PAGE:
A FINANCIAL services firm is expanding with plans to increase its head count four-fold.
Based in Leeds, Veracity helps independent financial advisers (IFAs) to meet regulatory changes being brought in as part of the FSA’s Retail Distribution Review (RDR). It assists advisers to make the move from a commission-charging structure to the fee-based service model.
Fourteen people currently work at Veracity. However, Veracity’s CEO John Baxter said the plan is to take on about 40 extra staff members next year. This is in addition to the six extra graduates the company plans to take on next month.
Veracity has secured a deal with financial adviser firm Openwork, and there are further deals with fund management and platform groups SEI and 7IM to be announced over the next few weeks, said Mr Baxter. Veracity completed a management buyout from Australian investment bank Macquarie in late January.
Mr Baxter said: “Veracity is expanding faster than anticipated as it reaps the rewards for a change in strategy implemented late spring. Historically, Veracity dealt with smaller financial advice businesses and had a limited range of solutions for them to choose from.
“Widening their range of solutions to include industry-leading propositions from SEI and 7IM has resulted in a significant number of new enquiries from adviser firms already working with SEI and 7IM. In addition Veracity has started to deal with larger advice firms. We have recently agreed an exclusive deal to help national advisory group Openwork with their transformation journey to the post RDR model.”
Veracity previously dealt with 22 firms nationwide. Openwork has in the region of a thousand firms and Veracity started working with the first 15 this month.
Mr Baxter said, in terms of next year, there will be staff intakes in March, June and September, adding: “Of the 40 we take in, I’d look at at least half, between 20 and 30 of them, to be graduates.”
Mr Baxter said it is important to manage the pace of growth, adding: “Because it’s such a highly regulated area we can’t afford to go wrong.
“What we can’t do is let our sales team go out and let everybody who wants to sign up to the service if our operations team can’t deliver it. The way we are tackling this is by heavily investing in new people and we are investing heavily in new technology. This will increase the efficiency of the process but also make it less manual in terms of the delivery of it.”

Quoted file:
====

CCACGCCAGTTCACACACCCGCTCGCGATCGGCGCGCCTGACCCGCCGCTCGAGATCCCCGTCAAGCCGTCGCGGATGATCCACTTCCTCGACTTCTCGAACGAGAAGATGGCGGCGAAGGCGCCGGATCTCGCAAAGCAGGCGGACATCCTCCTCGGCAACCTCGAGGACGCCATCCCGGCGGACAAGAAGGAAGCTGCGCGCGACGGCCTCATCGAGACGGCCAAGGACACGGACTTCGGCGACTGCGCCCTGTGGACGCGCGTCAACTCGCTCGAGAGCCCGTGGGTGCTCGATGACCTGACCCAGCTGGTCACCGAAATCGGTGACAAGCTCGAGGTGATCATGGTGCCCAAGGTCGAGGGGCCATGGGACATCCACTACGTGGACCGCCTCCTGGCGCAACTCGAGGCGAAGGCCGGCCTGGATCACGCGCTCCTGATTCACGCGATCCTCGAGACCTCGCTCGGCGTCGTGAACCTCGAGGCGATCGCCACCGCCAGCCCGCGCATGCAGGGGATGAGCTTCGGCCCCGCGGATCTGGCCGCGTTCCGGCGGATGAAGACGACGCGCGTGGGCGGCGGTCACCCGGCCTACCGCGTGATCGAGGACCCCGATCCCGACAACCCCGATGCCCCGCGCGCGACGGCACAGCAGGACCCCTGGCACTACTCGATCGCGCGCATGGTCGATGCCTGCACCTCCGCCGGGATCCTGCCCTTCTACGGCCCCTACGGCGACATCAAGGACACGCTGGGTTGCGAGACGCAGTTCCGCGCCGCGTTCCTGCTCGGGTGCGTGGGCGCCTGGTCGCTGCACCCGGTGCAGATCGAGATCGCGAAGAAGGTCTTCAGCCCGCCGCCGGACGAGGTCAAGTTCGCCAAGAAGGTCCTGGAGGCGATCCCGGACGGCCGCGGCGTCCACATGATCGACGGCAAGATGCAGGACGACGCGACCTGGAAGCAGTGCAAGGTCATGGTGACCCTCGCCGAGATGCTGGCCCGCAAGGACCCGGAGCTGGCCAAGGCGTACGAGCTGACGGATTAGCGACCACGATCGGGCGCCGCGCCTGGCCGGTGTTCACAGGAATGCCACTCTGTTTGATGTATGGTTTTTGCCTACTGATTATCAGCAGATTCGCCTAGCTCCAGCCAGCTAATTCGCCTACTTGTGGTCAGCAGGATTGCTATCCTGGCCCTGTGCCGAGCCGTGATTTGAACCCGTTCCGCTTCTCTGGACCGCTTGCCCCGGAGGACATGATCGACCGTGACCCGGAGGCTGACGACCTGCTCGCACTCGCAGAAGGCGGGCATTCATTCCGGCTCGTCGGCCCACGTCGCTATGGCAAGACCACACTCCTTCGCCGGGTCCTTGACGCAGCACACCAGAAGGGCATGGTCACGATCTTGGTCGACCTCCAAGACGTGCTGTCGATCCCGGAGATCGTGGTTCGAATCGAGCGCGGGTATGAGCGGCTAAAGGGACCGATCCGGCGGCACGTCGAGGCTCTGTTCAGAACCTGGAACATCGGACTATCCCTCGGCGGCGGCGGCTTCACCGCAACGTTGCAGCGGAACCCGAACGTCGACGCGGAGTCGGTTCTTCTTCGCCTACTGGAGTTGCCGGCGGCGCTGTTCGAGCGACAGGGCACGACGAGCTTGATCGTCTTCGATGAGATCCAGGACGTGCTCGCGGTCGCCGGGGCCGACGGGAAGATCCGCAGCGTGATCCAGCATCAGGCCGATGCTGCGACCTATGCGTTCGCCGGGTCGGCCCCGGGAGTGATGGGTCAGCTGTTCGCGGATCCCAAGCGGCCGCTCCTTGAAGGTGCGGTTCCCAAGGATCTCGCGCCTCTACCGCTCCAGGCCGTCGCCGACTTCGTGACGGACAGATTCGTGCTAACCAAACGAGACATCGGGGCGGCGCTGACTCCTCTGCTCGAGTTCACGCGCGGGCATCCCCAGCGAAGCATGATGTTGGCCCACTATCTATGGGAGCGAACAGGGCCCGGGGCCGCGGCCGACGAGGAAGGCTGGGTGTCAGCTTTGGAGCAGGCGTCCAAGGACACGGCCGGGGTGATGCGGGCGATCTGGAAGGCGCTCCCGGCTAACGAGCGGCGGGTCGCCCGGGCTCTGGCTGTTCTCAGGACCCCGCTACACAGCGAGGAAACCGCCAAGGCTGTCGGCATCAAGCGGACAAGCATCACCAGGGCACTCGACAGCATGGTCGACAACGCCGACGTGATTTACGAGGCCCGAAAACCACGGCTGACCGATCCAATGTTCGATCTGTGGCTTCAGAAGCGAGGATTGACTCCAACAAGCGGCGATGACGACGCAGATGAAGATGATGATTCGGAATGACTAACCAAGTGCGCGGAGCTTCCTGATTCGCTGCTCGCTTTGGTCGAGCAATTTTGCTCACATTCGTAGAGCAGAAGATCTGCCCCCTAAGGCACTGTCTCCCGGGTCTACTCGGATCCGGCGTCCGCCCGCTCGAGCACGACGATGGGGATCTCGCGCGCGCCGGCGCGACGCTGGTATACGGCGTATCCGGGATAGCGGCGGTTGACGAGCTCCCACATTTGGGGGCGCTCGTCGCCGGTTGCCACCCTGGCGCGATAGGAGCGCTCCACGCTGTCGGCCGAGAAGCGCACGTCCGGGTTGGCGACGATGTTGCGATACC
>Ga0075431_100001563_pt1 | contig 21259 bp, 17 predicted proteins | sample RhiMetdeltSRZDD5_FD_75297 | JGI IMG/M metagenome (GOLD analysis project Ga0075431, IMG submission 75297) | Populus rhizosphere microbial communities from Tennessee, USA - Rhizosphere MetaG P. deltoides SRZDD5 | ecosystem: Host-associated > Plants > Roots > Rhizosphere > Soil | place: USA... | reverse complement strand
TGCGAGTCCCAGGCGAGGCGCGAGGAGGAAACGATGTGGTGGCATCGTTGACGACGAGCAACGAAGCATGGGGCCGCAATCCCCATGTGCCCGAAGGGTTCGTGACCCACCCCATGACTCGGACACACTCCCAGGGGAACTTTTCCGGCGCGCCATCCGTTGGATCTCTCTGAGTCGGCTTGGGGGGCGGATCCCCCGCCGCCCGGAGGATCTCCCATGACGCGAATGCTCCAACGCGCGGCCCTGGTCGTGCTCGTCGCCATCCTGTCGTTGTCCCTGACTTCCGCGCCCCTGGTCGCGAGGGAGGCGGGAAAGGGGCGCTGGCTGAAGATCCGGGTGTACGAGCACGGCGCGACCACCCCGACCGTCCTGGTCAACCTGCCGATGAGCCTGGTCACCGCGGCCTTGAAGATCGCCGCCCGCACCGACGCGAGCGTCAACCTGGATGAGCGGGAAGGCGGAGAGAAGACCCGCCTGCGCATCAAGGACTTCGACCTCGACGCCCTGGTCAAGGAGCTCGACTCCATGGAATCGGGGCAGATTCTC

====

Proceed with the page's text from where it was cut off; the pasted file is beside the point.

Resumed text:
RDR comes into force at the end of 2012. Although enough advisers look set to reach the necessary bar in time, the problem is firms have not been changing their business model, according to Mr Baxter.
Mr Baxter said: “Trying to service a client with a jumble of ‘flavour of the month’ investment and pension products they’ve accumulated over time will suffocate the capacity out of the practice and pays the adviser little or no on-going revenue. It is also a dreadful investment proposition for the client. This is the single biggest reason advisers aren’t as profitable or as valuable as they should be.”
He said: “What Veracity does is undertake the objective analysis at a detailed client by client level to see whether it would be more beneficial for the client to keep what they’ve got or move to the more institutional class offering their adviser can now provide.”
It also helps them change from the commission based transactional model to the fee based service model, he said.
Force for fundraising
Every year graduates who are employed by Veracity are involved in fundraising for a charity project.
This year, the graduates are fundraising for the Martin House children’s hospice, based in Wetherby, which provides respite care for terminally ill children and teenagers.
A team from Veracity will be rowing a distance of 204 kilometres on machines, the length of the Leeds and Liverpool canal, at the White Rose Centre in Leeds on October 28 to raise money for the cause.
Last year, Veracity graduates raised £50,000 for the Bradford Burns Unit by designing t-shirts in conjunction with Bradford City Football Club.